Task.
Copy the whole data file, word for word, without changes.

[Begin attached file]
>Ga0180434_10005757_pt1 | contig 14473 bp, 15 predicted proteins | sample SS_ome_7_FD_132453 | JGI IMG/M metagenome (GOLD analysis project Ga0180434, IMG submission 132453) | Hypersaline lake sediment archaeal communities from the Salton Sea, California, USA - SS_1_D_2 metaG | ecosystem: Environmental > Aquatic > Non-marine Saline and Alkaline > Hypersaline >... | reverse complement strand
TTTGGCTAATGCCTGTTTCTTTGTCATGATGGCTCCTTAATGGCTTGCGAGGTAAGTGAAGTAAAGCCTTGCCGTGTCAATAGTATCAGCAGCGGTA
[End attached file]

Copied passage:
>Ga0180434_10005757_pt1 | contig 14473 bp, 15 predicted proteins | sample SS_ome_7_FD_132453 | JGI IMG/M metagenome (GOLD analysis project Ga0180434, IMG submission 132453) | Hypersaline lake sediment archaeal communities from the Salton Sea, California, USA - SS_1_D_2 metaG | ecosystem: Environmental > Aquatic > Non-marine Saline and Alkaline > Hypersaline >... | reverse complement strand
TTTGGCTAATGCCTGTTTCTTTGTCATGATGGCTCCTTAATGGCTTGCGAGGTAAGTGAAGTAAAGCCTTGCCGTGTCAATAGTATCAGCAGCGGTA